A reader asks:
I am a legal assistant in need of some quick advice. My employer recently asked me to track down a powerful and efficient program that would help take the entire firm electronic- files, client information, discovery. Is there one all-powerful program, or a line-up of key programs, that you would suggest to help take us virtual?
I get asked this question in one form or another on a regular basis.
I always suggest that the questioner take a look at the latest version of Ross Kodner‘s Paper Less Office presentation as the starting point. Let me also say congratulations to Ross on his recent wedding.
I’ve always liked Ross’s emphasis that scanning does not necessarily mean OCR and the presentation and article I link to above will help you understand the different factors that you should consider.
I’ve found that often people are really asking there is a fast, easy and inexpensive way to “go all electronic.”
My personal “quick advice” on getting something workable, simple and inexpensive in place would be to take three steps:
1. Buy an appropriate number of licenses for Adobe Acrobat 8 Professional. And I do mean that you should spend the extra money on the Adobe Acrobat 8 Professional version. This way you’ll use PDF as your standard format. You can scan directly into Acrobat, and it will index your PDF files, optimize file sizes, and let you organize and manage the files. It’s a powerful all-in-one solution. Familiarize yourself with all the features of Acrobat 8 Professional and I think you’ll agree. Note, too, that PDF is becoming a standard in electronic discovery as well as electronic filing.
2.Buy an appropriate number of scanners. This takes some thought. You’ll need to think through your workflow and how “electronic” you really want to get. My general sense is that in most offices an approach with one centralized, high-end (meaning fast and able to scan lengthy docs in a large volume) and a scattering of inexpensive scanners on desktops of the people who will actually use them is a good way to start. Do some research, identify scanners that get good reviews and the features you want. I notice that Ross (and others I know) seem to like the Fujitsu scanners these days. I’ve always been happy with HP scanners.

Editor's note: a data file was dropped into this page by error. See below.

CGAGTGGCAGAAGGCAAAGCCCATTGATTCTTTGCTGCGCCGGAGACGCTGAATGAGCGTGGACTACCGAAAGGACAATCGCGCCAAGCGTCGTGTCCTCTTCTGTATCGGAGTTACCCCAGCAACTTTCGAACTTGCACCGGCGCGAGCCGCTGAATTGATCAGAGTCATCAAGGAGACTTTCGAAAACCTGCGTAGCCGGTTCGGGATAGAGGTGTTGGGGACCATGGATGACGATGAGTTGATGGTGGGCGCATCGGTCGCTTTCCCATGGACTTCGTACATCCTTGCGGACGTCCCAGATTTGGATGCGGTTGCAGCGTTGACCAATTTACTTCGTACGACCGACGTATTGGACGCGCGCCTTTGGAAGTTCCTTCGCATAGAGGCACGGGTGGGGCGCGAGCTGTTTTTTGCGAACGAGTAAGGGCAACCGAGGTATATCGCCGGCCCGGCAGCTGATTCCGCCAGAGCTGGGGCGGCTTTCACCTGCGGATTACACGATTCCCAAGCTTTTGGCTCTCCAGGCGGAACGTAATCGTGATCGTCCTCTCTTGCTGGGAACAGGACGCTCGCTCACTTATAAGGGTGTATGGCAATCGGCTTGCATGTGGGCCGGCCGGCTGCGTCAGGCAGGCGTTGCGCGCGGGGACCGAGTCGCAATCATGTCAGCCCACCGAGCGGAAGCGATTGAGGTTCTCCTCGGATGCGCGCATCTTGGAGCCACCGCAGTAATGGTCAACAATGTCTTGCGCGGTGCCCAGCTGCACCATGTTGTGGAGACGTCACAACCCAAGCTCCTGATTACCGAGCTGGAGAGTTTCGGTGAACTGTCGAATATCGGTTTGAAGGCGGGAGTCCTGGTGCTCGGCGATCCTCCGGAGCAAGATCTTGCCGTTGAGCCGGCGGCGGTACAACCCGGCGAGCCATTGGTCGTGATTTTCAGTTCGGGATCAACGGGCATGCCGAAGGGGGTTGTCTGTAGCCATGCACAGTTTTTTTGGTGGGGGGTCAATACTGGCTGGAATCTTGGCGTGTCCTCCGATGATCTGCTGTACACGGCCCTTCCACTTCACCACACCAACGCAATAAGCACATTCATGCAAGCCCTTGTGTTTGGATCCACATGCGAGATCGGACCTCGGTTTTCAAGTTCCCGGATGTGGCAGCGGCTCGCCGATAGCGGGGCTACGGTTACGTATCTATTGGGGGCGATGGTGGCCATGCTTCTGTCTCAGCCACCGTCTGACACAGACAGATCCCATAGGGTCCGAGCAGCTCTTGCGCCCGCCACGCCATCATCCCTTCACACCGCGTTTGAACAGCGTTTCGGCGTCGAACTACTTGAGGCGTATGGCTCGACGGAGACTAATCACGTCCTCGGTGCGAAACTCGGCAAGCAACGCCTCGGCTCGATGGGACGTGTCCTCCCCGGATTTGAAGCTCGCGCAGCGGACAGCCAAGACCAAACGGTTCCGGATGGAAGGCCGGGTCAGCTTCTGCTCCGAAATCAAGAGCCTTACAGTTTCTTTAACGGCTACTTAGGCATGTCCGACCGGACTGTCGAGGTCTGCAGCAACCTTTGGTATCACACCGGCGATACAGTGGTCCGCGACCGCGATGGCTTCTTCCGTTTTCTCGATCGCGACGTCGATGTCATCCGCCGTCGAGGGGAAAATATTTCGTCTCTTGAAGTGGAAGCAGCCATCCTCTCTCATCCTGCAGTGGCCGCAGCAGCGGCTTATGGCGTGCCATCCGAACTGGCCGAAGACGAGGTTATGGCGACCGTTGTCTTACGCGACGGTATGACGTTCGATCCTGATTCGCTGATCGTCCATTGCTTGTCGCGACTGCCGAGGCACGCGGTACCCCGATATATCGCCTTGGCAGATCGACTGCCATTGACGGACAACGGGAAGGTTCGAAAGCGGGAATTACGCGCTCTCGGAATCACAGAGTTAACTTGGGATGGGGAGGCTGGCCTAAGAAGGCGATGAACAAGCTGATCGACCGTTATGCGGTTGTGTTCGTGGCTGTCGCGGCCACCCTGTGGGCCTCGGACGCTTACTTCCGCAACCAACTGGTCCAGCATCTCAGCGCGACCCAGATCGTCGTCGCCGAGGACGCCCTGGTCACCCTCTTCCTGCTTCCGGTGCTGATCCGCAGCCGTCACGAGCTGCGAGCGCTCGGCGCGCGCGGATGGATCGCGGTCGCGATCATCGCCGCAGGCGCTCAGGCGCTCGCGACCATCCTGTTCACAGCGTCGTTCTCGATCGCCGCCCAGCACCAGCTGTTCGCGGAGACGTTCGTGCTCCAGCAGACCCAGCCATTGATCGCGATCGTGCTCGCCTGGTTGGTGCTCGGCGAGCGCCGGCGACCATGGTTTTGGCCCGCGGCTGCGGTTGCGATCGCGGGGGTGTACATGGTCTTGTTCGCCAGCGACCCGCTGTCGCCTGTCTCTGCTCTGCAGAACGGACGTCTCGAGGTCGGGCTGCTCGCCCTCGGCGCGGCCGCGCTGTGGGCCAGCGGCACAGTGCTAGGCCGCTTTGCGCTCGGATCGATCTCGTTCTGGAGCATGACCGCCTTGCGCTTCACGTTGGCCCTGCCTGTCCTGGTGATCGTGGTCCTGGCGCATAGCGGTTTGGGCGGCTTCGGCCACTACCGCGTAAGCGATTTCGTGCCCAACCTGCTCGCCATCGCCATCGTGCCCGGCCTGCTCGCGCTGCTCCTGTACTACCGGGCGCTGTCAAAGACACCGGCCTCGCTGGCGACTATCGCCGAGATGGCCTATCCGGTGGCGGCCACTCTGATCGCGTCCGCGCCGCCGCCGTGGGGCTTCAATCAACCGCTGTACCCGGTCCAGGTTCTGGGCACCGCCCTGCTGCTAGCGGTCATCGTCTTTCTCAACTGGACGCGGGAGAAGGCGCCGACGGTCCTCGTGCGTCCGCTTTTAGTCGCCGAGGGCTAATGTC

3. Install a desktop search program that will search networked computers. I like to add the desktop search piece because it adds the search layer to your all-electronic system. Acrobat 8 does a good job on searches, but the desktop search engines are fast, impressive and invaluable. Some are free. Features tend to evolve and change, so you’ll want to check the current feature sets and prices. I believe that currently Copernic Desktop Search (free) , Google Desktop Search (free) and X1 Professional ($50 per license) will search across networked computers. You might already have other search tools on your office network, too. I’ve used Copernic for a long time and am partial to it. I’m wary of Google out of a (perhaps misplaced) concern that my local info will become part of the Google data-mining ecosystem (not a small concern for lawyers with confidential client info).
There are many variations on this theme and you can definitely take more complicated approaches or build upon software (and hardware) you already own (e.g., document management software). Each will involve the three pieces: scanning software, scanner and organization/search tool.
That’s my quick answer to an increasingly common question. I’m interested in hearing reactions and how others might answer this question today.
[Originally posted on DennisKennedy.Blog (http://www.denniskennedy.com/blog/)]
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